THUNDER BAY – The Nor’ Wester Mountains (Amenki Mountain Range) have been home to Ojibwe for thousands of years. Ojibwe used the Nor’ Wester Mountains as a passage way and encampment between what is now Thunder Bay and the Pigeon River Border. The Ojibwe have always considered the Nor’ Wester Mountain range as a sacred place.
Rally and Barbecue on Wednesday
The Ojibwe people have respected the importance of the unique nature and biodiversity and exquisite beauty of the Nor’ Wester Mountain range where they found solace, peace and a place to revive their spirits and health. They are a place to pray, hold traditional ceremonies, and a place to collect traditional medicines, food, and water from.
When fur traders, then Jesuit Priest and then European Settlers came to the Fort William area, they shared with the Ojibwe their values of the sacredness and unique biodiversity the Nor’ Wester Mountain range has.
Together, throughout history the Ojibwe and settlers have protected the Nor’ Wester Mountains in all land and water management plans as a sacred place for future generations. From 1910 to 2006, the pure Loch Lomond Watershed (Kazazeekeege Wargamag) was highly protected from any person or development in the area.
The City of Thunder Bay has engaged in the idea of developing their land portion of the Nor’ Wester Mountains into a Mega-Infrastructure Industrial Development known as a wind farm. The city land portion sits between and on the Loch Lomond Watershed, First Nation Traditional Territory and the provincial governments protected land known as the ANSI (Area of Natural Scientific Area).
[sws_pullquote_left]The Nor’Wester Mountain Escarpment Protection Committee (NMEPC) is sponsoring a community rally and BBQ to be held at the Neebing Roadhouse from 5:00pm to 7:30pm Wednesday, May 29. Funds raised will be used to support the review of the Renewable Energy Approvals (REA) documents and reports and to pay for technical expert advice. [/sws_pullquote_left] Many people feel the industrial development will infringe on their way of life and it could affect tax payers in many ways. But most of all, the natural biodiversity in the sacred lands will be irrevocably damaged by clear cutting and blasting areas of the mountain to install wind turbines.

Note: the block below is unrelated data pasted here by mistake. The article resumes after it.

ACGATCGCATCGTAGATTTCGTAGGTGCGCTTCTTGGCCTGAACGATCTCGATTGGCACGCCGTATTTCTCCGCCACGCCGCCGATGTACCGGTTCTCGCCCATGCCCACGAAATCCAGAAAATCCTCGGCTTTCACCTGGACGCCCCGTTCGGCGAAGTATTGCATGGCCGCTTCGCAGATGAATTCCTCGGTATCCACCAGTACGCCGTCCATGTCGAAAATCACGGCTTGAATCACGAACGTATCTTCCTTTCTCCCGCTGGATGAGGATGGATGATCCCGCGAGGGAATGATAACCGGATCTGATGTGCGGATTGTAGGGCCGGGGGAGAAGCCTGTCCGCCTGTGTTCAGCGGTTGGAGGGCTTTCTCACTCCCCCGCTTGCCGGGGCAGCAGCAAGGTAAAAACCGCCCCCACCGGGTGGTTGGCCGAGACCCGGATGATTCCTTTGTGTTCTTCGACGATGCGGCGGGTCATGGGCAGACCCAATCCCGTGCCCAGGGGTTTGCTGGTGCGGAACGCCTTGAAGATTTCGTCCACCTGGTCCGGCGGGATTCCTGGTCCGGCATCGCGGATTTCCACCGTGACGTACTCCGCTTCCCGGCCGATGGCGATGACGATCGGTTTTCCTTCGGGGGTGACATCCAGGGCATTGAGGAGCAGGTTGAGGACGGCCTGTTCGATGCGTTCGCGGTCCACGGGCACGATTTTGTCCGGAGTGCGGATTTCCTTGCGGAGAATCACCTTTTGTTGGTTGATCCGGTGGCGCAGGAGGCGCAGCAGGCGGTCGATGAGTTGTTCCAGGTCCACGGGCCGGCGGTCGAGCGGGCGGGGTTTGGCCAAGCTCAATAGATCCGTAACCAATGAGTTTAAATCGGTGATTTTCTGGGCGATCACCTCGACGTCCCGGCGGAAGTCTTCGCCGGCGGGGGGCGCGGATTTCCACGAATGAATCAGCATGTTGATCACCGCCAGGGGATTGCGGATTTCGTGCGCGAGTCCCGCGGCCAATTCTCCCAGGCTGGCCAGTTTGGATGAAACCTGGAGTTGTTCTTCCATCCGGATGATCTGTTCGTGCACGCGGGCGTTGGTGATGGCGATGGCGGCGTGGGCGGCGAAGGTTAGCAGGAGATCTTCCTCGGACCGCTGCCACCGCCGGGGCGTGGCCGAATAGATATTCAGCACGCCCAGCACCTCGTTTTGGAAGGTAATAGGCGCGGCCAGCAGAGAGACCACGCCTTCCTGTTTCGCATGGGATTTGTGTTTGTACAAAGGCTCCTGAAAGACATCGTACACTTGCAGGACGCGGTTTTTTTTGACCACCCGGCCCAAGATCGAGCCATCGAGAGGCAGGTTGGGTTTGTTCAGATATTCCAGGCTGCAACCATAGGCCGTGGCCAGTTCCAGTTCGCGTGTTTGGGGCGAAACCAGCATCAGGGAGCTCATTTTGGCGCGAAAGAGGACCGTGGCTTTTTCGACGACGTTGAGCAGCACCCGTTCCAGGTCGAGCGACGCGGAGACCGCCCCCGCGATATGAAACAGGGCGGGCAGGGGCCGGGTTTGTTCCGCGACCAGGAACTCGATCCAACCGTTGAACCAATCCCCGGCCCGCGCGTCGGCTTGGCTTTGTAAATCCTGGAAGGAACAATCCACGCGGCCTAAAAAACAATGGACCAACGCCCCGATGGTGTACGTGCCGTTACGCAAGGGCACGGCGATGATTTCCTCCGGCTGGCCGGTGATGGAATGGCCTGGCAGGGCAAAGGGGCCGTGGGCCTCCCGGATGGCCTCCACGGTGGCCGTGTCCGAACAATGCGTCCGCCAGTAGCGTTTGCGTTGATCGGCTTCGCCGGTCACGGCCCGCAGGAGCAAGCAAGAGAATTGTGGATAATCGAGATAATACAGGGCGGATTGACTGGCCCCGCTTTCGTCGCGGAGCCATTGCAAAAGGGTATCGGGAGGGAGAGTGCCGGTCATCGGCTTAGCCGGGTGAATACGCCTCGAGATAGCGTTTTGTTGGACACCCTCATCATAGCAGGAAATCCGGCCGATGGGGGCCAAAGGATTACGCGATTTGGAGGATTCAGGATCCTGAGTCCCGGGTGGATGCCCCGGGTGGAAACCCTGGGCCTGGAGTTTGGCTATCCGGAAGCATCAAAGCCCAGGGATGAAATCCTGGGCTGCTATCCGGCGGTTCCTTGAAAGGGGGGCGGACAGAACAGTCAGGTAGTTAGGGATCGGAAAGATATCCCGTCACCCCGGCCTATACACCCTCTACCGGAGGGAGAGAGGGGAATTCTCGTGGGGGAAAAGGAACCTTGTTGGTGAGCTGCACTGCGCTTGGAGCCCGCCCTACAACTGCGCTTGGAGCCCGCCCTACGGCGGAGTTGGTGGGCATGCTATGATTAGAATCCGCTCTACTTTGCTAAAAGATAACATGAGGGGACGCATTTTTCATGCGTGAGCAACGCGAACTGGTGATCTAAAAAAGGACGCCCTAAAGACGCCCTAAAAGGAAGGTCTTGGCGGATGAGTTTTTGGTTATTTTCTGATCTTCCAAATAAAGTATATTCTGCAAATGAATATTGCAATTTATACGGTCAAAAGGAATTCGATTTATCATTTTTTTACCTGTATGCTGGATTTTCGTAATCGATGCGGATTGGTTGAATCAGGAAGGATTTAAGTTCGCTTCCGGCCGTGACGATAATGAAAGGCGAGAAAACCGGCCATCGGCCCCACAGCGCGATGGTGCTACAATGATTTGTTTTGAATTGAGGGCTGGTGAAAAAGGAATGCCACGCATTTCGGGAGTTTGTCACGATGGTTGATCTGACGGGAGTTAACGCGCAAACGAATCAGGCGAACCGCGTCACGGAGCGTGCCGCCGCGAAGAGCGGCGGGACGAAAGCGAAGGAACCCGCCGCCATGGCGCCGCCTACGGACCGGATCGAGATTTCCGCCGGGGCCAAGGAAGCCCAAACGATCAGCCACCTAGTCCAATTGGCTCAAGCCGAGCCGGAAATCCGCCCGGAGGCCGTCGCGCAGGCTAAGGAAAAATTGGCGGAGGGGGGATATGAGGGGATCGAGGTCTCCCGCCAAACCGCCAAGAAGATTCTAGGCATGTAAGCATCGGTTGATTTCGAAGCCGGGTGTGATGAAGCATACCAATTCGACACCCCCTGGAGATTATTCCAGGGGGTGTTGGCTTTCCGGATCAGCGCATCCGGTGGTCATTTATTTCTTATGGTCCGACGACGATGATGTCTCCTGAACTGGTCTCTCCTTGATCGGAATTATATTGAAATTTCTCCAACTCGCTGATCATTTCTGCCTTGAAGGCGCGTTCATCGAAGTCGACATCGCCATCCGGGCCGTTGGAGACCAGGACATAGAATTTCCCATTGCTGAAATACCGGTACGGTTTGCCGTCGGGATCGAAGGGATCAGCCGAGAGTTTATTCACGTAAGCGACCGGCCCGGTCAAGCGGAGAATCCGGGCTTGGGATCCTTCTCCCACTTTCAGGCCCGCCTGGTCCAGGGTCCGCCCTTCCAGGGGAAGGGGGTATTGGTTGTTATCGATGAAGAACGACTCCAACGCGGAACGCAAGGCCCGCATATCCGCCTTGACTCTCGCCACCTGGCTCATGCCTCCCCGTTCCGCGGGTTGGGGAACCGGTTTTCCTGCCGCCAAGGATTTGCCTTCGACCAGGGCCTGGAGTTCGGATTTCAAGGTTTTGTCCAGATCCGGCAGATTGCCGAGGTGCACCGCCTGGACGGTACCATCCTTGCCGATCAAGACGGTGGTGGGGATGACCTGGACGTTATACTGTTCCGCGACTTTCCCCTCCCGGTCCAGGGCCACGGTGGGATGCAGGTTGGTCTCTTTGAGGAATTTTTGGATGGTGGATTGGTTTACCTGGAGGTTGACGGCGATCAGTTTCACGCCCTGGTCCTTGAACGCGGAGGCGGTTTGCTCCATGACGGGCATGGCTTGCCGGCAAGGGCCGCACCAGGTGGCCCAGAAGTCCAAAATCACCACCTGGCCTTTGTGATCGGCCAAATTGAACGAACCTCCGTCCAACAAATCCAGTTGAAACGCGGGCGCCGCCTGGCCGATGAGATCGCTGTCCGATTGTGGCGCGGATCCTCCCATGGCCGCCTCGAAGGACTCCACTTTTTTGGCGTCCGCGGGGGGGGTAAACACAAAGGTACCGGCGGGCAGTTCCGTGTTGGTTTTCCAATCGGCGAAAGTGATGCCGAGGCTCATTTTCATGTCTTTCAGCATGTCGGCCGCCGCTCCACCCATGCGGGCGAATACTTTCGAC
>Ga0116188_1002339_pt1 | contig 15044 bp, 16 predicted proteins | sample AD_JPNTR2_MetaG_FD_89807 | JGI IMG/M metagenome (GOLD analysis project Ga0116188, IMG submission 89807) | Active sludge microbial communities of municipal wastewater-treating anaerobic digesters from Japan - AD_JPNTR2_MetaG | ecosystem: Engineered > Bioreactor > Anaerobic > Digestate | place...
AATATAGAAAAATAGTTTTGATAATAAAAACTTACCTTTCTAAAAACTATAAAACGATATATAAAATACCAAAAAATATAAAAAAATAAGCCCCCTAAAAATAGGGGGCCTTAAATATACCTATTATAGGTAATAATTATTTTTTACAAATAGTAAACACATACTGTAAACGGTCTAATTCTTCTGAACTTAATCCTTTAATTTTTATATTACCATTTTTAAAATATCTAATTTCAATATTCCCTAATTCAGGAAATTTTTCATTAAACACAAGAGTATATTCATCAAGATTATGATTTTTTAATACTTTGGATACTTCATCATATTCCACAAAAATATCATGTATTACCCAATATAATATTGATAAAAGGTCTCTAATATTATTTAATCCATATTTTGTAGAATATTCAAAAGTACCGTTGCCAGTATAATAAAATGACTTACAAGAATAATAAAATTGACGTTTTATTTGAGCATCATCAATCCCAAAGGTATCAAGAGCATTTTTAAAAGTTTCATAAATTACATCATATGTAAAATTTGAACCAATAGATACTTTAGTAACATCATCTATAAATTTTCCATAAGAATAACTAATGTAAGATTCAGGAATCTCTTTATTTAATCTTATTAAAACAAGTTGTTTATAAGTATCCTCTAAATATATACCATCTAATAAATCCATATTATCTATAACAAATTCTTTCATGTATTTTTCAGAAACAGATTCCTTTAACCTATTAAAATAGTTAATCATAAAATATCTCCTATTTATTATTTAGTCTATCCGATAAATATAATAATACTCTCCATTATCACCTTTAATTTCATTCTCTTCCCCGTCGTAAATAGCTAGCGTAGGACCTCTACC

Sacred groves of rare Sugar Maples, the Queen’s White Pine and Yellow Birch will need to be cut and possibly transplanted.
Within the pure and pristine Loch Lomond Watershed the sacred waters feed and the sacred trees and plants house a unique ecosystem including endangered species (ex. Eastern Cougar), rare birds, a pristine spring-fed lake, several small lakes, important beaver dams, several heritage and sacred natural and cultural sites, aboriginal medicinal plants, unique rove and diabase formations that harbors ecologically and botanically unique and rare plants, unique glacier glaciofluvial, glaciolacustrine and glaciomarine deposits, unique denning and nesting areas and important tree, shrubs and grasses naturally growing along shorelines for fish habitat and important aquatic and native plants only to name a few important examples of the rich biodiversity of the Loch Lomond Watershed (Kazazeekeege Wargamag) and Nor’ Wester Mountain Range (Amenki Mountain Range) to possibly be affected by the wind farm or any industrial development.
A peacefully rally will be held Wednesday, May 29, 2013 at 5:00 pm to 6:00 pm and followed by a fundraising BBQ at 6:00 PM ($15.00 per persons and $10.00 per child 10 & under, Cash Only.) All peoples are welcomed and invited.
The peace rally will demonstrate the need to protect the sacred lands for future generations to enjoy as a watershed, pristine, prayer and cultural area and natural way of life.
For more information visit: www.savethenorwesters.com
Article by Chris Mouland